PRT Project Poster
Outline of how to create
this transit project.
SNA is working toward the goal of a PRT feeder from their neighborhood at the North end of Milpitas to the BART/LRT/bus Transit Center at the South end of town 3.5 miles away. PRT is a new technology, so it makes sense to limit our risk by starting with a small system of guideway and cabs. The most obvious location to include in that initial system is around the heavily-congested Transit Area near the Great Mall where the new Milpitas BART station is scheduled to open in
2017, 2018, 2019. Such an advanced transit project will allow us to verify PRT technology before expanding the system to serve other locations.
Initial thinking called for a simple pinched-loop crossing of Montague Expressway, followed by a one-loop circulator could connect nearby areas with the BART/LRT/bus station. Major roadways, railroad tracks and a creek separate BART from high-density housing, the Great Mall, The Pines neighborhood, and a new elementary school and public park being built to serve the area. This is precisely the kind of area that Transit consultants at Kimley-Horne recommend as an application that "Small Car PRT is Typically Good At": "Pedestrian environments which are separated by physical barriers or by onerous traffic arterial streets" (page 12 at Barriers to Entry).
BART Circulator - stations
Below is a possible distribution of stations for the BART Circulator.
BART Circulator - routing
Below is a possible routing between the 9 stations of a loop serving the BART/LRT/bus transit hub.
This example loop is about 17,000 feet, or 3.2 miles long. Using an industry-accepted estimate of $15M/mile, such a loop would cost about $48M. Under existing transportation subsidies, the City might only need to pay $6M (12 percent) of the $48M total. In addition to reducing greenhouse gas emissions, mitigating traffic congestion, and improving public health, a BART Circulator would generate an increase in property values and City revenue.
To put that $48M in perspective, note that the City plans to invest $17M to extend Milpitas Boulevard to the BART station. That is part of current plans to spend $230M for infrastructure improvements in the Transit Area. Those improvements are needed to accommodate an additional 7,000 people expected to be living there within 10 years. Or look at the BART parking subsidy. BART parking lots and structures displace housing - an estimated 916 dwelling units. So, not only do we lose desperately-needed housing, we lose $30M in TASP fees that would go to City coffers. And we lose associated impact fees (which help the schools), annual property taxes (which helps many government agencies), and CFD fees (which help the people living in the area). BART's latest design of the parking structure increased parking spaces by reducing retail space (and the associated sales tax revenue) from 25,000 square feet down to only 4,000.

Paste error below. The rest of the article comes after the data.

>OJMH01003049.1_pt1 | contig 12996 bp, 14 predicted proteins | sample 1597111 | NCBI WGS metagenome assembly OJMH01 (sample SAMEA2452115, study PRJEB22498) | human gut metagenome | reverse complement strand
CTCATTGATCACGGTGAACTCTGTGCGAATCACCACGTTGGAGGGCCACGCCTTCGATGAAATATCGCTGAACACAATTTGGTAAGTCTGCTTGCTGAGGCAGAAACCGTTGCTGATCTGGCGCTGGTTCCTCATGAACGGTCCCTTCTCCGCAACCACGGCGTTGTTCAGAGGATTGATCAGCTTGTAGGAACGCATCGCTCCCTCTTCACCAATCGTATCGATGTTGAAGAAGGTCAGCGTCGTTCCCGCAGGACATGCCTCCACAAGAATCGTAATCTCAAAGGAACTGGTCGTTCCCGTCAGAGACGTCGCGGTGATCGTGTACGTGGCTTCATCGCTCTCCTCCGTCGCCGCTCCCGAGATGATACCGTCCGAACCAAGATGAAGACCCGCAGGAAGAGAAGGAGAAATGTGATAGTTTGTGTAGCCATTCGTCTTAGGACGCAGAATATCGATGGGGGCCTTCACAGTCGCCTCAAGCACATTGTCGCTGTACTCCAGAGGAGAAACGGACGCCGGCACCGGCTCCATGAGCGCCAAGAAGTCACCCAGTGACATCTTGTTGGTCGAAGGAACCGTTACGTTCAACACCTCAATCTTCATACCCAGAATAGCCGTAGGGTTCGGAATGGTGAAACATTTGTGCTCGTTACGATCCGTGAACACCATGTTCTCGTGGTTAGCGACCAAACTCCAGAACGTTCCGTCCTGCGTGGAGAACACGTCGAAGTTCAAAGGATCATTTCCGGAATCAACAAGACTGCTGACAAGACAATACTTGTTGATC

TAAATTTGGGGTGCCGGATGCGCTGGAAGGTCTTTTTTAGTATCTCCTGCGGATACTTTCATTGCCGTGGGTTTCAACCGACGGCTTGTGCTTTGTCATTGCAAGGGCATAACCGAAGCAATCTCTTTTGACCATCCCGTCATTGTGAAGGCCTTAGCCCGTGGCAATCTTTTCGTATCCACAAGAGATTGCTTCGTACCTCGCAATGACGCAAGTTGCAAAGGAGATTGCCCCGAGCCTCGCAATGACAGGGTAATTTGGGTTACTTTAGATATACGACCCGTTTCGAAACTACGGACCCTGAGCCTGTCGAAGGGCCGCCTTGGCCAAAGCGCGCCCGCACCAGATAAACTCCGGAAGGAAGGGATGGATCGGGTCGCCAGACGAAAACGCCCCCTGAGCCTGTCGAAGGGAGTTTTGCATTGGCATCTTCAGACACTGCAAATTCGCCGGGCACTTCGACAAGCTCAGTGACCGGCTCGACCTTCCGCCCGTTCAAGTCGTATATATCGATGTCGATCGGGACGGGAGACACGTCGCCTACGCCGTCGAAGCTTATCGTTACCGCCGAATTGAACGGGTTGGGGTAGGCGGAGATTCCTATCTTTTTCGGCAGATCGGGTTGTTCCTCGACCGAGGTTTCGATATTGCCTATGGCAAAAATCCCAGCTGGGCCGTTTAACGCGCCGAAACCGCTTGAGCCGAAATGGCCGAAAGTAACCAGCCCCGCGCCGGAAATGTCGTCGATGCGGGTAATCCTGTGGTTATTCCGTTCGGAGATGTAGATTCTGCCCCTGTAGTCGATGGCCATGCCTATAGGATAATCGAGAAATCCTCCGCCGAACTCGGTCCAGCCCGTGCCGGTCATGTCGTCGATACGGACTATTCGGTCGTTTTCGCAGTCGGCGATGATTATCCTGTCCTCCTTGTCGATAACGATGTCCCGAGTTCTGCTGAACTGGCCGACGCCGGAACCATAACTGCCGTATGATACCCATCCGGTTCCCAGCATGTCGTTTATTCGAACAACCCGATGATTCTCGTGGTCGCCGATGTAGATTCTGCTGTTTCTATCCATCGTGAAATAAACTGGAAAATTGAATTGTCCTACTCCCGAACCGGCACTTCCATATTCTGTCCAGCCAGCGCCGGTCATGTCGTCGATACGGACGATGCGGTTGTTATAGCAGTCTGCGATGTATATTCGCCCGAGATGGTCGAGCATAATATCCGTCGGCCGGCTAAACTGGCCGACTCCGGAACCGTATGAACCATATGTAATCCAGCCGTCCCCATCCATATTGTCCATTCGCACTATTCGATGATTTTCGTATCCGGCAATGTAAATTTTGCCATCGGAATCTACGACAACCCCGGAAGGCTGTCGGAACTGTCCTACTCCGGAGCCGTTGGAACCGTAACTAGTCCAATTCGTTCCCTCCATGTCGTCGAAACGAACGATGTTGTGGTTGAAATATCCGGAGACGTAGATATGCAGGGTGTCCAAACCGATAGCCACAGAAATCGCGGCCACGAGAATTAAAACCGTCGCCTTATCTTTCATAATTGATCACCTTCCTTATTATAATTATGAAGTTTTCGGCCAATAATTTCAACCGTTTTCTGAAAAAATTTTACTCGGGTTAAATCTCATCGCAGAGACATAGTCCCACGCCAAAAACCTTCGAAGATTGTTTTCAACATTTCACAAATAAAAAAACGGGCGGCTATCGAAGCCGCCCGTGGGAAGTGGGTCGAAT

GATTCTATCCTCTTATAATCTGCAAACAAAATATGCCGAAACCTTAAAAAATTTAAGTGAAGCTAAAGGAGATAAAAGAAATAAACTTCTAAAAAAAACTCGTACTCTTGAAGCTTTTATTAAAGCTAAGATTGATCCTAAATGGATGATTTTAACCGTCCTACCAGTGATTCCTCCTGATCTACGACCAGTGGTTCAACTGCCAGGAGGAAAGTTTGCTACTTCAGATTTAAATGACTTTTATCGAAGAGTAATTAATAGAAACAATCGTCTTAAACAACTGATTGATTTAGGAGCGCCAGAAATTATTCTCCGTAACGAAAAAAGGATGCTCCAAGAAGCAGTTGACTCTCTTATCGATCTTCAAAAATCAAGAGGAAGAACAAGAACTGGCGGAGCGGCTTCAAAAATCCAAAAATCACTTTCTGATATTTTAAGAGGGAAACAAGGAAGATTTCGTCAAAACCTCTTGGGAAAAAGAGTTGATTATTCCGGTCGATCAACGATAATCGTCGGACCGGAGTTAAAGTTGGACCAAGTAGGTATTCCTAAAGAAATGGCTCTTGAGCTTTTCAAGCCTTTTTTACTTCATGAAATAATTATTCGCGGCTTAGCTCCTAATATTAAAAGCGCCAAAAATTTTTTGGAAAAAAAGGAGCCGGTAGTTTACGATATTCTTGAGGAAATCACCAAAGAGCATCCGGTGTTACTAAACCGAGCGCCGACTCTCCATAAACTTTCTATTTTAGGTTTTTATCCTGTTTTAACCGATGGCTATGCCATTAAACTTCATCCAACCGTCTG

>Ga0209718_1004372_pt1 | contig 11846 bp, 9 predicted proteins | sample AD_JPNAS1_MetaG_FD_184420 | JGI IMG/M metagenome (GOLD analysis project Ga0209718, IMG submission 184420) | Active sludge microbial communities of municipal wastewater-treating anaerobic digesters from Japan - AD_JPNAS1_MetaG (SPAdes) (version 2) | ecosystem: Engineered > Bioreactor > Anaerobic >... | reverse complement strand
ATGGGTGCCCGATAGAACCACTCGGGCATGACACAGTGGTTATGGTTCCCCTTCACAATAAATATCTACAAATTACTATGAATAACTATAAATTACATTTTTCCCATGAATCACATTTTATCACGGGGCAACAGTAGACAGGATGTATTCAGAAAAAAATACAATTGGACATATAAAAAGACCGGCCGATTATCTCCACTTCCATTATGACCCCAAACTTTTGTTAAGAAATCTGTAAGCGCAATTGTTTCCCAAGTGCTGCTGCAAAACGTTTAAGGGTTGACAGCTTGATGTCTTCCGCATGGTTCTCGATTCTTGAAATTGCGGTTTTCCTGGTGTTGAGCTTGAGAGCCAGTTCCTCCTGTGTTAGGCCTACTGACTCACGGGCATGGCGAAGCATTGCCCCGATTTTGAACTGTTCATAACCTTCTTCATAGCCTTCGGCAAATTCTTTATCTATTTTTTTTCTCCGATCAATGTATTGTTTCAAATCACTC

One big question is where does the money come from to pay the anticipated annual O&M costs of $1.9M ($48M x 4%) for the BART Circulator? As a government-owned transit system, we could expect that VTA would subsidize it at the same level (85%) as other transit systems (bus and light rail). If that happens, whichever entity operates the system (VTA, Miliptas, PPP, etc.) could expect $1,558,000/yr ($1.9M X 82%) O&M from VTA. The remaining $342,000/yr could come from the farebox by charging a $1 fare on just 11.4% of the expected 12,000 daily BART riders (12,000 passengers/day X 250 workdays/year X 11.4% X $1 = $342,000).
Two concerns often heard are visual intrusion and potential for vandalism. Both concerns have been addressed in conventional transit systems. For example, one rarely hears complaints about the visual intrusion of the massive LRT line running over Main Street. Likewise, although vandalism is clearly a problem with VTA vehicles and bus stops, repair costs are a small part of overall O&M costs.
A successful BART Circulator could be followed by another loop that connects BART to City Hall, the Library and County Health Center. Ultimately, we might add further loops to create a city-wide, networked service which connects most residential areas with most popular destinations. Likewise, San Jose has the opportunity to create a 100-station network that serves roughly 50 square miles between the Berryessa BART station, Caltrain, and the airport.
Early in 2019, the overall thrust of the advanced transit proposal shifted from government sponsorship to a cooperative led. On February 19, 2019, the Milpitas City Council was presented with a Memorandum of Understanding (MOU) that outlined the new proposal and somewhat altered the approach to the "pilot project" as shown below. After the 1.5-mile, 5-station Mini-Loop is successful, plans call for adding a second loop that adds another 7 stations and extends the convenience of PRT to residents and businesses west of the railroad tracks.